Wednesday, June 17, 2020

Elsie Flink

When I arrived at St. John's, Waterbury, in 1989, Elsie Flink was already there--well in her 80's--and had been for decades. She was born in Germany or Sweden (I don't remember) and came to this country when she was a young girl.

She had broken her leg and was sitting on the Green when the Rector of St. John's at that time, it may have been John Lewis, who was Rector for 40 years, met her and invited her to church, She came, and stayed.

She was a server in St. John's elderly lunch, serving people years younger than herself, which lasted until the soup kitchen took over the auditorium.

She was in the choir, as well. By far the oldest member.

She was feisty and argumentative, but gentle at her core. I came to love her greatly.

She'd spent decades working at one of Waterbury's watch factories. For years she painted the faces of clocks and watches. Since the  women doing that needed their brushes sharp, they would run them between their teeth, not knowing the paint, to stick to metal, has radium in it. Many of the women died young, but not Elsie! She was a 'radium girl', she would say, and show us how her clothes would lose their color after a few wearings....Amazing.

She lived in an apartment at the other end of the Green from the church, and walked, in all weather to church.

She lived to be, I think, 101.

And lived alone until her hospital stay that led to her death.


Once I was driving her somewhere and though I knew she had serious macular degeneration, she told me stories of the areas we drove through.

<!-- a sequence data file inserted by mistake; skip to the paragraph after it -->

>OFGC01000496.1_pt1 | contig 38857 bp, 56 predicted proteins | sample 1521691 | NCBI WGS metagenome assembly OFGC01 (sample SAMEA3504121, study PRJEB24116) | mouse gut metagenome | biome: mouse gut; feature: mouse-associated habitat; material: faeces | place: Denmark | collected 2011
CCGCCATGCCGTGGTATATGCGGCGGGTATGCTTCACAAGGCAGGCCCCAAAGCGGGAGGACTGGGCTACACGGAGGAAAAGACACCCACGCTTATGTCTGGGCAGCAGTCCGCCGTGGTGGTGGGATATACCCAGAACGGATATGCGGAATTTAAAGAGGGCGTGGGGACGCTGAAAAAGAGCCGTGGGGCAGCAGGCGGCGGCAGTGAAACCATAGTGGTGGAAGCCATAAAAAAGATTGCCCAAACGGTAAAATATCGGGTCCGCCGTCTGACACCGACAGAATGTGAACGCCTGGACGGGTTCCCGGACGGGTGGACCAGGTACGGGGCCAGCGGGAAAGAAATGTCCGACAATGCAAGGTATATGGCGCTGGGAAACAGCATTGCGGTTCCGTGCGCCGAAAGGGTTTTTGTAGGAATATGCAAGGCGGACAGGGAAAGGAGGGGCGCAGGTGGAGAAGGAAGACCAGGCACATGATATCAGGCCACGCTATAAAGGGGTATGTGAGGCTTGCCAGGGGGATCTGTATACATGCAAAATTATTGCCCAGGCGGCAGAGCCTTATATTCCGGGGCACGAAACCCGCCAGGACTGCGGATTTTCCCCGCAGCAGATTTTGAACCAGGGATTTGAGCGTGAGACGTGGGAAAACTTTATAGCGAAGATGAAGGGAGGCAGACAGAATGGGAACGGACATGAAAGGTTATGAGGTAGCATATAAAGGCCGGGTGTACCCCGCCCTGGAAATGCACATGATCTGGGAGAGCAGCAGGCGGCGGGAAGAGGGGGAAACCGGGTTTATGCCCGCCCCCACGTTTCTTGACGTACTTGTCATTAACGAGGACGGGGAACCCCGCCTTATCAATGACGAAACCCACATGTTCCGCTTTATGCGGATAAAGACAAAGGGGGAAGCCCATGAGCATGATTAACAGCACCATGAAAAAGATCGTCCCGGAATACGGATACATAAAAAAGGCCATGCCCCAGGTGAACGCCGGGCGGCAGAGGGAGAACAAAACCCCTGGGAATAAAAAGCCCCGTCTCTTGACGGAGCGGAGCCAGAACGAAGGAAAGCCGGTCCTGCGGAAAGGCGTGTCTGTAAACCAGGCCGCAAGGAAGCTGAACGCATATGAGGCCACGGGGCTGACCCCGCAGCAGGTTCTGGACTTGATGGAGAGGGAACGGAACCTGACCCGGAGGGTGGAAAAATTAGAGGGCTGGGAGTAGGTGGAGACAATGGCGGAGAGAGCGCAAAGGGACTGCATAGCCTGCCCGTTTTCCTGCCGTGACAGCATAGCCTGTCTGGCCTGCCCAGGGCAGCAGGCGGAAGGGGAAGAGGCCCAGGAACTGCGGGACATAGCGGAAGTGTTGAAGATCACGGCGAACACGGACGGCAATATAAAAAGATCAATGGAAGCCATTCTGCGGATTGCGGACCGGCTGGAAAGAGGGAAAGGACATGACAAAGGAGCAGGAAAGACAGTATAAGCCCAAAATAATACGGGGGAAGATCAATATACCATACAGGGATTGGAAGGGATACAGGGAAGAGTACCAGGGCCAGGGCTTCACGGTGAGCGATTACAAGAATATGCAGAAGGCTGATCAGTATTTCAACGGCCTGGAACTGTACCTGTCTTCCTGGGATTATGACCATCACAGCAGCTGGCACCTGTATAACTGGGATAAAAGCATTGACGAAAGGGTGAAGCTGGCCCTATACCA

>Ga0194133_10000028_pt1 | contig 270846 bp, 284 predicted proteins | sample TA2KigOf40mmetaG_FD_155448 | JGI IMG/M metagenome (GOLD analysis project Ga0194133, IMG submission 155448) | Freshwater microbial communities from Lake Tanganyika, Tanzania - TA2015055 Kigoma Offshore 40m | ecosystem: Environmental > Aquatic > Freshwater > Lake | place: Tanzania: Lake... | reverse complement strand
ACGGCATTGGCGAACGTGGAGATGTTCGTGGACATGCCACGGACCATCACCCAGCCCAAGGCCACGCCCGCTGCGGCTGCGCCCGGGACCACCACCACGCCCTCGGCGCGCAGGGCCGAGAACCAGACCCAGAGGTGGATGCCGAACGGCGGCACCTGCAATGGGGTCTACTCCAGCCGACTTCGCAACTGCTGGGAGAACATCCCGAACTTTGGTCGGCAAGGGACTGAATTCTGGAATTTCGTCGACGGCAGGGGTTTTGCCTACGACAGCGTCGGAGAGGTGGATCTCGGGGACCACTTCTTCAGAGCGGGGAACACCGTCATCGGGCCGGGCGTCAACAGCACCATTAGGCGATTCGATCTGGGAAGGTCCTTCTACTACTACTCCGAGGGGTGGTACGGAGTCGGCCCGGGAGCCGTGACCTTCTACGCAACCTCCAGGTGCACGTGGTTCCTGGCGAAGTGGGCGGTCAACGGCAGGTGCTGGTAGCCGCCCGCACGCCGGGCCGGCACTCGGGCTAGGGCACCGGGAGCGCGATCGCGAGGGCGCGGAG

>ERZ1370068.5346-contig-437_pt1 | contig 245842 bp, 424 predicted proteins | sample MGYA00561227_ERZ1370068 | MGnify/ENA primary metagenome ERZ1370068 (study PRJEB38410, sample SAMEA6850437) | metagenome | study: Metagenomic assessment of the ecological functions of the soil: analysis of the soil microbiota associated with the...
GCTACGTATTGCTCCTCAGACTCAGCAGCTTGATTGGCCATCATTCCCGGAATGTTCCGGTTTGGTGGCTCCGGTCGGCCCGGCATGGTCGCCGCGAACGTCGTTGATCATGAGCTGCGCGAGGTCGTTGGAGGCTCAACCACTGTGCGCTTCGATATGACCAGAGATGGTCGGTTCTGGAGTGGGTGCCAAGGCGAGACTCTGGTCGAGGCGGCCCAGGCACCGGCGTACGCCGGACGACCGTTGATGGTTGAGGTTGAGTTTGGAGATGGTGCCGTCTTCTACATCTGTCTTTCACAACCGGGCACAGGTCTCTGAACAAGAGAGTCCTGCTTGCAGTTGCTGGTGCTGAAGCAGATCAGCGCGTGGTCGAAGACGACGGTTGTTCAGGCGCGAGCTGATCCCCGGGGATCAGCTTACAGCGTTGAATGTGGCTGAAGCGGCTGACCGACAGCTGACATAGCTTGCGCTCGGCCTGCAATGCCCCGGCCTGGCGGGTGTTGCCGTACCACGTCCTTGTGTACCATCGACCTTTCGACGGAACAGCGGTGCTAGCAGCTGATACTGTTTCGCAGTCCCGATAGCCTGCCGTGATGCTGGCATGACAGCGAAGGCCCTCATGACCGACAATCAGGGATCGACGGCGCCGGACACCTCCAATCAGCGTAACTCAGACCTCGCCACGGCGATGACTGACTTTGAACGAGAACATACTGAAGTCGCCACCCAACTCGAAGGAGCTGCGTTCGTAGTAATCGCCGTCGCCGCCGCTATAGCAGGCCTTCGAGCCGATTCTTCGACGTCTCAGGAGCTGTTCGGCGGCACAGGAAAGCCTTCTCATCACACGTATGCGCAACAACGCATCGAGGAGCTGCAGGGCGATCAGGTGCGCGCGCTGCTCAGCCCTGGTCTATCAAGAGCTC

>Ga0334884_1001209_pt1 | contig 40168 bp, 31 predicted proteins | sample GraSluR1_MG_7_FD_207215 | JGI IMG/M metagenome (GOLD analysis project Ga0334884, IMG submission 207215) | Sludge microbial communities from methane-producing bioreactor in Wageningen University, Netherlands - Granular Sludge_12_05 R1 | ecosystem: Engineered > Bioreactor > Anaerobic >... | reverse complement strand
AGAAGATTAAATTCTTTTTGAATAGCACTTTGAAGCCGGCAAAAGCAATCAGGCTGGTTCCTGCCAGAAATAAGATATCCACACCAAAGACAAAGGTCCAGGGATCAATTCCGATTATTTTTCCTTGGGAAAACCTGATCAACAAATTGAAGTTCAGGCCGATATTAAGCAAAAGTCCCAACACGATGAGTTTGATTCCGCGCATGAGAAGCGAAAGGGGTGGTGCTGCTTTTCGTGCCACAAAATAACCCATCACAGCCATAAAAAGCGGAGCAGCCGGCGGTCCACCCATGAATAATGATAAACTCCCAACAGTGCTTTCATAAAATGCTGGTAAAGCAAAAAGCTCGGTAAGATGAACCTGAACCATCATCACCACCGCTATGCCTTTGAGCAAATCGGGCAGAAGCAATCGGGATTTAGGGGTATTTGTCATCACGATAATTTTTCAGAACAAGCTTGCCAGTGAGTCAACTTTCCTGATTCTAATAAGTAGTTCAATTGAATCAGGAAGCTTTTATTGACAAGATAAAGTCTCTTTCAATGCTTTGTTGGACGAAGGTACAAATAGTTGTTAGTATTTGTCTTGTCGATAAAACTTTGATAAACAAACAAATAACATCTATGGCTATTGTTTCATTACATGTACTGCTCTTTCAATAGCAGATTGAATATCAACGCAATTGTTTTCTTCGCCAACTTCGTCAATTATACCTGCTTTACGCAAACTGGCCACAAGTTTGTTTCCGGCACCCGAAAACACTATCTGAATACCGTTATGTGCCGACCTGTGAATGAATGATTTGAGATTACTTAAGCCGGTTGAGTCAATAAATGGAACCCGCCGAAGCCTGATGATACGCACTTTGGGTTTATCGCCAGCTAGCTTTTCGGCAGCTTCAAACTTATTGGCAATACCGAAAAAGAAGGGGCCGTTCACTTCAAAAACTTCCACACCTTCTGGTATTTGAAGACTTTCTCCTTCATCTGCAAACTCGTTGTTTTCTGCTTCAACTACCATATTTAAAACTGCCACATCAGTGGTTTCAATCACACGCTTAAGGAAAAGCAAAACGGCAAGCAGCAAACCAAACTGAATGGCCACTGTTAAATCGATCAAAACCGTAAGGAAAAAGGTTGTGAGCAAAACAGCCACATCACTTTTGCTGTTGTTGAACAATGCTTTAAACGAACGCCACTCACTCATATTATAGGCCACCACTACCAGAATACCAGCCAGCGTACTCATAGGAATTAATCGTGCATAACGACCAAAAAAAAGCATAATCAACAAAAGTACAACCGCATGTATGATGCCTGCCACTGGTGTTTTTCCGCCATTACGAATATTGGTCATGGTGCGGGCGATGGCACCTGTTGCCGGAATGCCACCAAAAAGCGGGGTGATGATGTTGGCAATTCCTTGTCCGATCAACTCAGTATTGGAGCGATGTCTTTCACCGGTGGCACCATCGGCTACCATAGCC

I realized she could see out of the side of her eyes and had perfect recall of the places we passed.

The day she died, she told me in the hospital that she would never go into a 'home'. I believed her. As I left, a social worker was coming to talk to her. I asked the social worker what she had come to say and she told me, "I want to talk with her about a nursing home".

I shook my head and smiled. "That will kill her," I said.

The social worker laughed.

When I got back to the church the phone was ringing. It was the hospital calling to let me know Elsie died while the social worker was talking with her.

True to her word--as always--Elsie did what she said she would do.

How many of us can say the same about ourselves?

After her funeral, some members of the parish and I were cleaning out her apartment--she had no family and her only brother had died in WW I! We found weird stuff--Rosicrucian books and even stranger things. I had no idea! We also found pictures and letters pointing to a long tern love relationship with another woman. Elsie, ahead of her time.

She kept her secrets well.

God bless her for that.

I loved her and still think of her.

Elsie, wherever you are, I love you.

(This blog is only my opinions and have nothing to do with the three churches I serve.)

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some ponderings by an aging white man who is an Episcopal priest in Connecticut. Now retired but still working and still wondering what it all means...all of it.